Cthulhu, 2007. [Content warning for one female-on-male rape scene.]
Hey you. Yes, you. I know what you’re thinking. You’re thinking, “Man. I really need more modern queer adaptations of H. P. Lovecraft’s seminal work The Shadow Over Innsmouth in my life!”
Well, my friend! Do I have a film for you! All of it, in fact, uploaded by the director to YouTube so you can watch the whole thing for free!
I found out about this film care of hbomberguy’s (you know, he’s the “Sherlock Sucks and Here’s Why” dude) video essay on how to adapt H.P. Lovecraft for modern audiences. That essay is also 100% worth watching, possibly before seeing Cthulhu itself, because it sets up expectations for the film (short version: it’s not a big loud gory horror, or a perfect film, and if you go in expecting either you’ll hate it).
hbomberguy’s essay tries to explore the question of just why so many people from marginalized identities seem to be fans of Lovecraft’s work, particularly when the man himself was such a viciously bigoted dipshit. As both a) a huge Lovecraft/mythos fan, and b) a queer woman and a member of an ethnic group Lovecraft… wasn’t particularly into (i.e. the slavs), the essay really resonated with me. Hence wanting to check out the film that inspired it. As it turned out, I… ended up really enjoying Cthulhu. It’s by no means a perfect film, but it’s a queer Lovecraftian psychological horror/mystery which is, like, 100% My Bag Baby. I know that it’s also 100% the bags of a bunch of you people (I see you, friends), hence… if you haven’t seen this film, definitely put aside two and a half hours (for the film and the essay) to check it out.
The complaints about Lovecraft and the World Fantasy Award aren’t about “diminish[ing] him for being male and Caucasian.” It’s about wanting something other than the bulging decapitated head of an over-the-top racist to embody one of the highest honors in our genre.
–Jim C. Hines on the World Fantasy Award.
[Content warning for racial slurs, below and at the link.]
This just in: Lovecraft. Still super-racist. If you’re not convinced, Hines’ post has an excerpt from one of Lovecraft’s poems, called “On the Creation of Niggers”.
Yes. That’s the title of the poem. H.P. Lovecraft, father of the Cthulhu Mythos, wrote a poem that contains the lines, “A beast they wrought, in semi-human figure, / Filled it with vice, and called the thing a Nigger.”
Literally. That is a thing he wrote.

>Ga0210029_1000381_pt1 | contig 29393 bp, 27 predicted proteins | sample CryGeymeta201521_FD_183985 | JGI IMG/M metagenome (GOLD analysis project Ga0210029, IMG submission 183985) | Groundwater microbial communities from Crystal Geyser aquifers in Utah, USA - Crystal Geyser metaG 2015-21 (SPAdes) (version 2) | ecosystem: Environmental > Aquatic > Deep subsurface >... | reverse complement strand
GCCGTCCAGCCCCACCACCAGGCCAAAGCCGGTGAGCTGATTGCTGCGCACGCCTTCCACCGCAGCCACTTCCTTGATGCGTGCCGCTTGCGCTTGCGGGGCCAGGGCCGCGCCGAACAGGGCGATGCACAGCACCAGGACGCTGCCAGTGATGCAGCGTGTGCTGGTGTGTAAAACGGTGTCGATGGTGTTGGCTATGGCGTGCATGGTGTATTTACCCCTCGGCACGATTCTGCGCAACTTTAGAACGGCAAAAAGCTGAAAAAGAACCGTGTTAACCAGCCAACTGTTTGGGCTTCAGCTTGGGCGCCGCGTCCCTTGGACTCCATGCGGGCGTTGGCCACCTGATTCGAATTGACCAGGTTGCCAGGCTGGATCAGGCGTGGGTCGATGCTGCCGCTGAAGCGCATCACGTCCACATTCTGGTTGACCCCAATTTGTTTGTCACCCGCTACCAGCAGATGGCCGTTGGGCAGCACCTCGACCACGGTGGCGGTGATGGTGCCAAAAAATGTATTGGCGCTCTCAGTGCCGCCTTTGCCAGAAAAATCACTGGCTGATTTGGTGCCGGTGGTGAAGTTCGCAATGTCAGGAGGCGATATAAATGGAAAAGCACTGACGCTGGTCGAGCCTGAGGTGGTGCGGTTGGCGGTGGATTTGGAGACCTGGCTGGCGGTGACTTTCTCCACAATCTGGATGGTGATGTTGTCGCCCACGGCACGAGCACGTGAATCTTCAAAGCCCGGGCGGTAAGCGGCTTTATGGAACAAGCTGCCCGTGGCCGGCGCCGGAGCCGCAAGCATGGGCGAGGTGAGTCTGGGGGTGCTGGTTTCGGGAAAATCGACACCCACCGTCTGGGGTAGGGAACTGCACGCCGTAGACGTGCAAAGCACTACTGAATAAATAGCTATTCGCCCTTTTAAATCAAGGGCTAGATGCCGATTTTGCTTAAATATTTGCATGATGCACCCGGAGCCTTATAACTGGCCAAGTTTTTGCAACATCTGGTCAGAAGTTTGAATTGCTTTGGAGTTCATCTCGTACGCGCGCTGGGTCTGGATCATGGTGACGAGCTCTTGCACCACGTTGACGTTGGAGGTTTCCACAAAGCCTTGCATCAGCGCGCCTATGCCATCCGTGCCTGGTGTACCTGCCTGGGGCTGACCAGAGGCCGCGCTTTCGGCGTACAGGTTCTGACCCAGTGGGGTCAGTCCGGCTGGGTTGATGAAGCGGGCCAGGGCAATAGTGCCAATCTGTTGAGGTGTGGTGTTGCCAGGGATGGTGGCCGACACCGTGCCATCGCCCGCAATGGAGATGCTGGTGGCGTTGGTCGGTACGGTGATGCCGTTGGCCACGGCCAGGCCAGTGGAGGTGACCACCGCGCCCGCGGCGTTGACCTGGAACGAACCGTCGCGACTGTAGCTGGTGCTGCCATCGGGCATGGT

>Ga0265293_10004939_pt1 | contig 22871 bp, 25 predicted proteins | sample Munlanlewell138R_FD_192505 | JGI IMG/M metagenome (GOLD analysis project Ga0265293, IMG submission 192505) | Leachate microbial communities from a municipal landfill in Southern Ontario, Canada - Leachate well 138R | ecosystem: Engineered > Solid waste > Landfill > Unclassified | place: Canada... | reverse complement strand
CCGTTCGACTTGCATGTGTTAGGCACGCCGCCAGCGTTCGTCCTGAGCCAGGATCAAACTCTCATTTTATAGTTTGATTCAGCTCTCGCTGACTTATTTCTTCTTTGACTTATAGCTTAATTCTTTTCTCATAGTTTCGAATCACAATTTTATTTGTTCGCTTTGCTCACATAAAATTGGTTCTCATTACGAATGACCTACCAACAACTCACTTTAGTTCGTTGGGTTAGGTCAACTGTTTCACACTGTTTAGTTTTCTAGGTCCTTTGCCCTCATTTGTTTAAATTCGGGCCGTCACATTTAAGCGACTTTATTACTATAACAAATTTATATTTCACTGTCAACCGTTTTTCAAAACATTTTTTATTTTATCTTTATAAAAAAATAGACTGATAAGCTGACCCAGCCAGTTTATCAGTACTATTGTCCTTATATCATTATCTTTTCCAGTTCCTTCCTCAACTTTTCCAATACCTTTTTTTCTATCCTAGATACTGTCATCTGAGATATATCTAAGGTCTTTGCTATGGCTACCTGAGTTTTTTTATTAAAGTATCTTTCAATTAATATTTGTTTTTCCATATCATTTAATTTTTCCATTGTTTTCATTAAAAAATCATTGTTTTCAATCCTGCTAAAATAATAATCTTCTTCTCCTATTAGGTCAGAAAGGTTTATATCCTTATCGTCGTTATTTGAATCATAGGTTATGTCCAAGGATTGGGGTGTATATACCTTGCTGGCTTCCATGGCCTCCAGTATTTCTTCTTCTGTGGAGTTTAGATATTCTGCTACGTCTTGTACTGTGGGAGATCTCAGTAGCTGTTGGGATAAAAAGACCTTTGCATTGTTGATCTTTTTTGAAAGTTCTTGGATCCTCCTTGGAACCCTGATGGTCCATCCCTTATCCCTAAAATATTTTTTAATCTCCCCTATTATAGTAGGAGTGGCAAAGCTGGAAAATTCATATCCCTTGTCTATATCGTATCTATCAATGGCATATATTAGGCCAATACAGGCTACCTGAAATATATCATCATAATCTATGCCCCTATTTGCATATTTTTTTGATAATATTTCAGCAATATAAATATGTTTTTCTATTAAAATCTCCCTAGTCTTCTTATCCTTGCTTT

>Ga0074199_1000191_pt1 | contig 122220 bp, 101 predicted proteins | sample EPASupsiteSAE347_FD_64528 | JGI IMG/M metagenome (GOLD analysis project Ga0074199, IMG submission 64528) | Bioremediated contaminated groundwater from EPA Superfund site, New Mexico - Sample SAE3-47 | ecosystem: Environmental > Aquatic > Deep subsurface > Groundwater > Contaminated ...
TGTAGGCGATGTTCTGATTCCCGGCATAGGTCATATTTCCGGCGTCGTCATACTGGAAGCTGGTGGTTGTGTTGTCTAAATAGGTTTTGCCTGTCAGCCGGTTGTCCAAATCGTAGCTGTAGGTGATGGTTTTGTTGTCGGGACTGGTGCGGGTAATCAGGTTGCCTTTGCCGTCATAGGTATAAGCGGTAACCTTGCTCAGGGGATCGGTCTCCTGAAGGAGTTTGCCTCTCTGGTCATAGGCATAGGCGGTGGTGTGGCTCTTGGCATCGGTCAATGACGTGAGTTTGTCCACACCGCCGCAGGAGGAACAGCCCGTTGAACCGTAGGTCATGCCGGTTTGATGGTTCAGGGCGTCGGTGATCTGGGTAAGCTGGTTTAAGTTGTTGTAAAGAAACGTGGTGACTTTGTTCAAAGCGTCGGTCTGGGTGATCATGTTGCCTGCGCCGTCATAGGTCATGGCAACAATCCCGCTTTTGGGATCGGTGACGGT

No apologia, no “oh, it was a different time!”, nothing. H.P. Lovecraft was a vile racist. End of story.
What Darwin did was to point out that death, both of the individual and the species was the normal part of nature. This was and still is a major change to how we see ourselves and the world around us. Because for our very brief life-spans things don’t seem to change that much, it can be hard to appreciate just how much change does occur on a wider time-scale. We still sort of don’t fully get it. We talk of environmental protection to ‘save the planet’ when the planet will be fine either way. It’s our (and other living species’) ability to live on the planet that is under threat from our polluting ways.
–Speaking of lists, here’s three things the works of HP Lovecraft teach us about biology.
And if Widdershins was good? Then Threshold is even better.
Don’t trust any as have been to the woods.
–Local legend (loc. 919).
I was about fifteen when I discovered H.P. Lovecraft.
I came to the mythos in a roundabout way, via a large, slim book in our local genre bookstore. The book was S. Petersen’s Field Guide to Creatures of the Dreamlands, a narrative-only supplement for the Call of Cthulhu roleplaying game. Always a big fan of “monster manual” type things, I remember diligently spending weeks thumbing through the shop’s copy until I’d managed to save up enough to buy it for my own.
(The lady at the counter ended up giving me a discount, due to the slightly tatty pages. I didn’t tell her I’d been the one responsible for their dishevelled state. Oops. Bad Alis.)
A few years later, I’d be devouring down every single story Lovecraft ever wrote, awash in thoughts of cults and signs and shambling horrors from beyond the stars. To this day, “Lovecraftness” is one of the Key Indicators that will make me fall in love with a work: from his influence on Stephen King, to the Secret World and Welcome to Night Vale. If it smells even a bit like Lovecraft, chances are, I’m all over it.
It was actually thanks to the latter podcast that I first heard of Jordan L. Hawk‘s Whyborne & Griffin series. I’ve run across Jordan a few times in other contexts, and she’s a lovely lady who’s done me some solids in the past. I knew she’d started writing m/m romance, but I’d been hugely lax in the reading department until the other day, when I decided to get off my ass and pick up Widdershins on my Kindle.
Holy hell am I glad I did! (more…)